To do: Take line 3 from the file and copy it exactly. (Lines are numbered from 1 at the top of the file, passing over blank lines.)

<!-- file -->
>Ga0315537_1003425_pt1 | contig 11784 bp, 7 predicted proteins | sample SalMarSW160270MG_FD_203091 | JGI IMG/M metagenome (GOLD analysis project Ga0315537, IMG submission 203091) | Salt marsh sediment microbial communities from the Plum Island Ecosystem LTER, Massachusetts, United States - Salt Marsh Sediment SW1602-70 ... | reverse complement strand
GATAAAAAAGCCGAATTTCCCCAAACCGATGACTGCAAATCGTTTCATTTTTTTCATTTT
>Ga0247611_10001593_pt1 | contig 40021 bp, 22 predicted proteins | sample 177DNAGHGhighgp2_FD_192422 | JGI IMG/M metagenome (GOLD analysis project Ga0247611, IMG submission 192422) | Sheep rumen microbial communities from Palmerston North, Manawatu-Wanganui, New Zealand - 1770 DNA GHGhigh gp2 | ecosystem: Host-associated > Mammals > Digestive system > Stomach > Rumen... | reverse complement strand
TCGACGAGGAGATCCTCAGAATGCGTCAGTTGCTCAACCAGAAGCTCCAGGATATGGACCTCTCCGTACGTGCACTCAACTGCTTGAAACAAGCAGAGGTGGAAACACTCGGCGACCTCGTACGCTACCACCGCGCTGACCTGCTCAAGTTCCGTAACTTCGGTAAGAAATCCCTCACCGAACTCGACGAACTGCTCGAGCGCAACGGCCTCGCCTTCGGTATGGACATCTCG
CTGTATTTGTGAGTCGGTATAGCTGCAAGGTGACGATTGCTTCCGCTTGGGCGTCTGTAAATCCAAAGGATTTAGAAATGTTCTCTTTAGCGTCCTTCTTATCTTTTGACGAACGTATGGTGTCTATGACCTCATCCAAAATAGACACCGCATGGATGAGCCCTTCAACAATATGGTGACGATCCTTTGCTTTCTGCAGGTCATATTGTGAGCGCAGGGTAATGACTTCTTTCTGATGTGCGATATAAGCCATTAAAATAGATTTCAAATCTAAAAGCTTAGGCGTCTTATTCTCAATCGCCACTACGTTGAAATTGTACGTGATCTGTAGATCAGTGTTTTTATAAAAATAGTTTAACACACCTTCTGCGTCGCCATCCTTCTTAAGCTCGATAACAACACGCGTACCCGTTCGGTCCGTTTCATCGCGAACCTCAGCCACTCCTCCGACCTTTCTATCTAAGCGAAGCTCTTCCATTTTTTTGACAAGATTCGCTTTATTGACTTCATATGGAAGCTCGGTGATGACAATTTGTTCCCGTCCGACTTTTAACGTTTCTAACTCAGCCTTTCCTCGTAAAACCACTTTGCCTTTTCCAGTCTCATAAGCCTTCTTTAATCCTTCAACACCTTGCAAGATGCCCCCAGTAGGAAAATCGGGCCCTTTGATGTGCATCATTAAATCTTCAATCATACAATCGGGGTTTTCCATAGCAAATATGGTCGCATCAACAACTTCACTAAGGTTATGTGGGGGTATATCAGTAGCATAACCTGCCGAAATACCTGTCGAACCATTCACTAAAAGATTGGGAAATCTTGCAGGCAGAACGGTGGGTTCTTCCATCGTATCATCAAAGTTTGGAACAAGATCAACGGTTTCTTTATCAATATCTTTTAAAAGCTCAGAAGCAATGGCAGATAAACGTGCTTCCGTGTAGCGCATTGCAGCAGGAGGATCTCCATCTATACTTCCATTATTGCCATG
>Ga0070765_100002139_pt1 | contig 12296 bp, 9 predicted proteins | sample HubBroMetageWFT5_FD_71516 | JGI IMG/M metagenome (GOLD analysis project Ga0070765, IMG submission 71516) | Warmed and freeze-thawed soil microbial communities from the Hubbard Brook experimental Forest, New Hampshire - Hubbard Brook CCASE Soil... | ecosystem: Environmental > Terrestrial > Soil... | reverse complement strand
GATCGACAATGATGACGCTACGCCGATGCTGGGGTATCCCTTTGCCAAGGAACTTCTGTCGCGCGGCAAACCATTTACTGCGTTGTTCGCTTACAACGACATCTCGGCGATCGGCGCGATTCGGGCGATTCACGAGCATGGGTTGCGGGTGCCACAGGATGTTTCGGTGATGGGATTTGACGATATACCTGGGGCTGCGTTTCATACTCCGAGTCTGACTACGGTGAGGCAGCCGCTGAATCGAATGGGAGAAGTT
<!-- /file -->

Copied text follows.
>Ga0247611_10001593_pt1 | contig 40021 bp, 22 predicted proteins | sample 177DNAGHGhighgp2_FD_192422 | JGI IMG/M metagenome (GOLD analysis project Ga0247611, IMG submission 192422) | Sheep rumen microbial communities from Palmerston North, Manawatu-Wanganui, New Zealand - 1770 DNA GHGhigh gp2 | ecosystem: Host-associated > Mammals > Digestive system > Stomach > Rumen... | reverse complement strand